Bus drivers of Stary Oskol in the Belgorod region of Russia staged a vehicle-flashmob spelling out ‘Putin, Help” in protest against a city decision to terminate a contract with the largest carrier in the area over poor quality of services (Radio Svoboda). 

9/24 Weekly Roundup

Dear Readers, 

Enjoy our latest edition of the Weekly Roundup, a collection of must-read articles on U.S.-Russian relations and the broader Eurasia region compiled at The Elicitor each week. Guest Contributor Julian G. Waller follows up with another essay on legislative elections in the post-Soviet space: the implications of two new opposition parliamentarians in Belarus. Also, please take a minute to sign a petition against the Sept. 5 decision to brand the Russian pollster Levada Center a ‘foreign agent.’ We encourage you to share this newsletter with family, friends, and colleagues, subscribe to the Weekly Roundup, like us on Facebook, and follow us on Twitter. Thanks for reading and enjoy!

That brief U.S.-Russia strategic partnership 15 years ago? New interviews reveal why it derailed” by Andrew Kuchins (The Washington Post, 23 September 2016)

Russia: let’s improve Baltic air safety! NATO: No thanks, we’ll pass” by Danielle Ryan, 23 September 2016)

Clinton’s New Hard Line on Moscow” by Molly O’Toole (Foreign Policy, 22 September 2013)

The Ebbing of Democracy in the Western Balkans” by Judy Dempsey (Carnegie Europe, 22 September 2016)

Color Commentary on Russia” by Jay Ogivly (Stratfor, 21 September 2016)

Unveiling the KGB school of economic management” by Ben Aris (bne IntelliNews, 21 September 2016)

Authoritarianism by Stealth: Russia After the Duma Elections” by Alexander Baunov (Carnegie Moscow, Center 21 September 2016) 

A fresh start for a new version of the KGB” by Ekaterina Grobman (Russia Direct, 20 September 2016)

The Eurasian Economic Union and the European Union: Geopolitics, Geo-Economics and Opportunities for Europe” by Sijbren de Jong (Swedish Institute for European Policy Studies, September 2016)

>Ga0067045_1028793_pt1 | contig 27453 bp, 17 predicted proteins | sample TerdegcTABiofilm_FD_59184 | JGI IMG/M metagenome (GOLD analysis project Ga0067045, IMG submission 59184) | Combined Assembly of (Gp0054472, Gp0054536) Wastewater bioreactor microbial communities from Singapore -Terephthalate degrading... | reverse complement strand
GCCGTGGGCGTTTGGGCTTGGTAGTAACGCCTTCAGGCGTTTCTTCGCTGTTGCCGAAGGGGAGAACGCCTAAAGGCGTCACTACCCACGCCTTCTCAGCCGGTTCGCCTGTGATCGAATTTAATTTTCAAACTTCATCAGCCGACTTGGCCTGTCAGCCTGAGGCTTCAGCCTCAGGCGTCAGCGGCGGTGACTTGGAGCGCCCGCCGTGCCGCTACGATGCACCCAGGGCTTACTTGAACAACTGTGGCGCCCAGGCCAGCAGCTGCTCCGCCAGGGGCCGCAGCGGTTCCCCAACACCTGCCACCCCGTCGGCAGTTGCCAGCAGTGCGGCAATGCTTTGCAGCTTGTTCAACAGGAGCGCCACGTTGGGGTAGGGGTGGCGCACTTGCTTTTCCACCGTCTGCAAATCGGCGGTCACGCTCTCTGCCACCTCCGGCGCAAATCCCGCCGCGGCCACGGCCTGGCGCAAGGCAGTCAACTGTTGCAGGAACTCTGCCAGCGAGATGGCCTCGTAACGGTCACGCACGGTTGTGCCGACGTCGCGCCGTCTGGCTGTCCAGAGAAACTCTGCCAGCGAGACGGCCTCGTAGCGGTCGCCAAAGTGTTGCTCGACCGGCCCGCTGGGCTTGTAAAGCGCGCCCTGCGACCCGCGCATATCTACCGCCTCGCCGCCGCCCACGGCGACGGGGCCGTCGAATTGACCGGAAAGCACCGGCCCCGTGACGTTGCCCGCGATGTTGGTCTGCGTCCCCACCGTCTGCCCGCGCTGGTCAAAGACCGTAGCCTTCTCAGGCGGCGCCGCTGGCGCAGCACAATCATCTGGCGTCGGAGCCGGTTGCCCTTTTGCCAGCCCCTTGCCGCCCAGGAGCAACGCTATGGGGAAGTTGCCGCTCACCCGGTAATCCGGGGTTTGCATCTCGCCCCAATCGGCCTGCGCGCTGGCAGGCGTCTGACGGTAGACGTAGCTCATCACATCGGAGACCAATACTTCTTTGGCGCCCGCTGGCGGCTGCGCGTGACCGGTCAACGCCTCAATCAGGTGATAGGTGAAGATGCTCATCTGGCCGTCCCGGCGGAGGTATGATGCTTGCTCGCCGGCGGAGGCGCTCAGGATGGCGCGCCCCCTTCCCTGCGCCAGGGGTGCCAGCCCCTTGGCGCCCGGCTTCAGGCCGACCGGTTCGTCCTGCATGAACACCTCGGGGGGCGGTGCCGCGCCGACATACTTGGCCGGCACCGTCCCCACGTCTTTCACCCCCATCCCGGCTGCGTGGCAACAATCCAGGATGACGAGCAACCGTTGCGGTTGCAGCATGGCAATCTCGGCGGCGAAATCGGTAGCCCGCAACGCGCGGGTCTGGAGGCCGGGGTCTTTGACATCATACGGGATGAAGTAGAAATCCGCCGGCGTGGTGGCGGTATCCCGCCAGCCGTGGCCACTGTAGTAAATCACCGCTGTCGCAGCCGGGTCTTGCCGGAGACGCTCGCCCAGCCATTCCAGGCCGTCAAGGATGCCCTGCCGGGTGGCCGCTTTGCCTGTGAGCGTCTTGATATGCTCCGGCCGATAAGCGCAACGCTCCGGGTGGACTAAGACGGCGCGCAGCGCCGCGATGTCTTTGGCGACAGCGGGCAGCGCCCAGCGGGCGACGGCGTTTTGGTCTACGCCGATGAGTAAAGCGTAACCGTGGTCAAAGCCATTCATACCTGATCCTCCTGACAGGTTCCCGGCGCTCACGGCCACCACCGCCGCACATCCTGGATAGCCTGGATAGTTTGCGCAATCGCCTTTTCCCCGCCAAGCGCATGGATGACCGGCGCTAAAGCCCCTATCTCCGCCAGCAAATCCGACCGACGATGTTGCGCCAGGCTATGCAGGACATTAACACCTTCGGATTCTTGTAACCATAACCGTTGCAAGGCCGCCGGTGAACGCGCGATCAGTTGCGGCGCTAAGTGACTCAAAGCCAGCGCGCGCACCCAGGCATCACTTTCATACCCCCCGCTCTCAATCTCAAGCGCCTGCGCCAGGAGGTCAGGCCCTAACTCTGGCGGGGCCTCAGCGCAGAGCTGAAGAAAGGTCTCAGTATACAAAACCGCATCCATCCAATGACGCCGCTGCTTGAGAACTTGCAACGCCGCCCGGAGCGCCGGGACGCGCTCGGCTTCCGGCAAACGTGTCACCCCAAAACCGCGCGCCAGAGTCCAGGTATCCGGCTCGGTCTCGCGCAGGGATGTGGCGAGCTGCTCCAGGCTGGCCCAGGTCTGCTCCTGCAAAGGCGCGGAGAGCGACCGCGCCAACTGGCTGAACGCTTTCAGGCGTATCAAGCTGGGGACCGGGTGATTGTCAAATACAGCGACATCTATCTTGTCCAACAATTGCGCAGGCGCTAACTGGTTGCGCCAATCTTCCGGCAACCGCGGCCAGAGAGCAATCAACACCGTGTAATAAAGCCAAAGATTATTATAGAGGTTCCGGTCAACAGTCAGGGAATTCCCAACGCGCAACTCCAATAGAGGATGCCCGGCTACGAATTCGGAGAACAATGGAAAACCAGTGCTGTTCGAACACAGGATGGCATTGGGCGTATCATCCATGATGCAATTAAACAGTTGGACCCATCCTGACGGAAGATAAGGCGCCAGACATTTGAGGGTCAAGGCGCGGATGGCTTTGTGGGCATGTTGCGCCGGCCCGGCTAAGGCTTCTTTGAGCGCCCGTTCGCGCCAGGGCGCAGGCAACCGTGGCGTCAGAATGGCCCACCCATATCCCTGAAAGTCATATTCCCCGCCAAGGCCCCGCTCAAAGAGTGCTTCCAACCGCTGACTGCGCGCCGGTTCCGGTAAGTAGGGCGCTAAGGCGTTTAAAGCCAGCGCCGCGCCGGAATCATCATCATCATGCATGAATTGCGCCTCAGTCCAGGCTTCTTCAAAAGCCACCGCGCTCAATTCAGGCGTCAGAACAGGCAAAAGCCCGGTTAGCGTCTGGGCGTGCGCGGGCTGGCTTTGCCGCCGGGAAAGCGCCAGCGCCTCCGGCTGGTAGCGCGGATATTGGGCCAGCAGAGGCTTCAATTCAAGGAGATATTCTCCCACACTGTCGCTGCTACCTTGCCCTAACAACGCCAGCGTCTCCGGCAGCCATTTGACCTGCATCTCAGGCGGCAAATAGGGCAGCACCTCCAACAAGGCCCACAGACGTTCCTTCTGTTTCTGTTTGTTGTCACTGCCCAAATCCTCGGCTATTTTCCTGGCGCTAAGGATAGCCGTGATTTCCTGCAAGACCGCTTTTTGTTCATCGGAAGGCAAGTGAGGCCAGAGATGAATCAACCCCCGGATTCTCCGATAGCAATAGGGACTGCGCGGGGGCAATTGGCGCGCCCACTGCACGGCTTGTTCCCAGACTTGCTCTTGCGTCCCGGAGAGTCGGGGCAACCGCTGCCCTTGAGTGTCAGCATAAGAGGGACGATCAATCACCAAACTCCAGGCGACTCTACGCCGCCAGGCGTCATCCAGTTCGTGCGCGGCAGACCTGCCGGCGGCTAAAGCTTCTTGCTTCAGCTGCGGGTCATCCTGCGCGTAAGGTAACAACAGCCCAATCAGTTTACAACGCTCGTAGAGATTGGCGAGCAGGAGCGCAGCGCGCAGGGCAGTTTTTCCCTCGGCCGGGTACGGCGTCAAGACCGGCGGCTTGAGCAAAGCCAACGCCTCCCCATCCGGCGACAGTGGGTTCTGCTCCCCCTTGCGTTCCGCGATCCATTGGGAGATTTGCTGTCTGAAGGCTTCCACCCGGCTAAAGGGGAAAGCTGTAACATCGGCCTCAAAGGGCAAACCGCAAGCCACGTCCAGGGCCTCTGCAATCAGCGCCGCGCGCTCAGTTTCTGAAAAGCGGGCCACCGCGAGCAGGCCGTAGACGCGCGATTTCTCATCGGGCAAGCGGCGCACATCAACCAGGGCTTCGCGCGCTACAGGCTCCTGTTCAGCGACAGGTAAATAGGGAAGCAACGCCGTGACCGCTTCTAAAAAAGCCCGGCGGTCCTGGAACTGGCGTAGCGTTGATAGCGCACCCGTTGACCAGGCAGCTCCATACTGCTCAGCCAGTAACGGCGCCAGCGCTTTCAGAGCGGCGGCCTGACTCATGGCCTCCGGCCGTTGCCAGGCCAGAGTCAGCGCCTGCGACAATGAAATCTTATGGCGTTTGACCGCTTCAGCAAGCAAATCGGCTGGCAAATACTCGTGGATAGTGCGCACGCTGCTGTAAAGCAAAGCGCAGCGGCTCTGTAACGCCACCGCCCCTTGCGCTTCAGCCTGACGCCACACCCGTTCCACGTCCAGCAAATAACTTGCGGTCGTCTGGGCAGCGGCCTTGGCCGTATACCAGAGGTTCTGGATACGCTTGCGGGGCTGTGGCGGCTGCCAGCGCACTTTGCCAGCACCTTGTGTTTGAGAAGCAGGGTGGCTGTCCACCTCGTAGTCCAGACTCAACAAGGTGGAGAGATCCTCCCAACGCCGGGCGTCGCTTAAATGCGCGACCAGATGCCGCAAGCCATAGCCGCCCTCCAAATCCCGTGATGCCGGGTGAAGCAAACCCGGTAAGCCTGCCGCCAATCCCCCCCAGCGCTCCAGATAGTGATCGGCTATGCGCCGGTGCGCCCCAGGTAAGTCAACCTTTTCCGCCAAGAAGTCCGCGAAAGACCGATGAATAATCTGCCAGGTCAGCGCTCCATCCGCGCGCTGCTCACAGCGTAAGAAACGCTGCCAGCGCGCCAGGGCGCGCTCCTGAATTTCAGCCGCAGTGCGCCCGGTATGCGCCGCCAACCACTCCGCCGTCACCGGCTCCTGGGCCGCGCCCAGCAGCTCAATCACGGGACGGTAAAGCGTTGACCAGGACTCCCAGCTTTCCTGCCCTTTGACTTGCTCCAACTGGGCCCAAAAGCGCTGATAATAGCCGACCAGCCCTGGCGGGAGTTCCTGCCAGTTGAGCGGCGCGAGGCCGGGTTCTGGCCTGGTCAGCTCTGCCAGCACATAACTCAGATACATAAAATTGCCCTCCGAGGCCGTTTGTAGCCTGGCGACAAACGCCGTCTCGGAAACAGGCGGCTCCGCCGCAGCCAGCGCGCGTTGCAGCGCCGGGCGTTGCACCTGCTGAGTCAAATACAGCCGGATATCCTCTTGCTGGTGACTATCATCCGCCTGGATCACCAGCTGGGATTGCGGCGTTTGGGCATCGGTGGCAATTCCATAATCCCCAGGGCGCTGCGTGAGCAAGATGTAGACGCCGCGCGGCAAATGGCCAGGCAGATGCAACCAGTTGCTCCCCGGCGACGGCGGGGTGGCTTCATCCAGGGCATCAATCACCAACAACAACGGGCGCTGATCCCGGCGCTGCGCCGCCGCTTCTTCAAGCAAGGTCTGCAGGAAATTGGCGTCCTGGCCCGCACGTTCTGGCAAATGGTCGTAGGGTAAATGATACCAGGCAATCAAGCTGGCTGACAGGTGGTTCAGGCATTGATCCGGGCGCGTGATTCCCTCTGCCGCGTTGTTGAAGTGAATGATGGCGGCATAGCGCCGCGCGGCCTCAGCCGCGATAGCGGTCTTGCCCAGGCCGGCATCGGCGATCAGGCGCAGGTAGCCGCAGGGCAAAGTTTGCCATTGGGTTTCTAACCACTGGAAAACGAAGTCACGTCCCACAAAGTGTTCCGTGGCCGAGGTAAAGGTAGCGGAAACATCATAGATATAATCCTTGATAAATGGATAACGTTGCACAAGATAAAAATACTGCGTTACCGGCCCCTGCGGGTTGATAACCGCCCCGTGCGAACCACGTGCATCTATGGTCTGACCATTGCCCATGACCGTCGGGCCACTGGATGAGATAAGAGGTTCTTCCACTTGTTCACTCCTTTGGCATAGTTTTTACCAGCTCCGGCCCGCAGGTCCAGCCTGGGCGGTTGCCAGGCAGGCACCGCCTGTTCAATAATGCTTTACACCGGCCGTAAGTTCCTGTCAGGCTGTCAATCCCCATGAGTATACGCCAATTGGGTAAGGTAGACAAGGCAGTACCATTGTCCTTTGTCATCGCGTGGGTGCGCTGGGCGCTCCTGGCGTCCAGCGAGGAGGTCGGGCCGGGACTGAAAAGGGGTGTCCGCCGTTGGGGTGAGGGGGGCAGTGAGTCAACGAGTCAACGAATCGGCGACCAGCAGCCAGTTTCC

Социально-экономическое развитие России: обретение новой динамики” by Dmitri Medvedev (Вопросы экономики, 2016)

Cordially, 

Elisey and Peter

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Photo Source: BBC

The Slightest Crack in the Rubber-Stamp: Belarus’ Almost-Unsurprising Parliamentary Election

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Among the states of Eurasia, contemporary Belarus is perhaps the closest in resemblance to the old Soviet Union. It remains a highly authoritarian country under the firm control of President Aleksandr Lukashenka, a collective farm boss who reversed a brief period of democratization in the mid-1990s. Having ruled for more than two decades, Lukashenka has maintained a polity dominated by state-owned corporations, a powerful and repressive security apparatus still called the KGB, and a political system totally dominated by his own loyalists. Through well-executed bouts of elite purging, he has managed to prevent the rise of independent oligarchs, has successfully undermined civil society, and has stymied efforts at rival power-bases emerging within or without state institutions.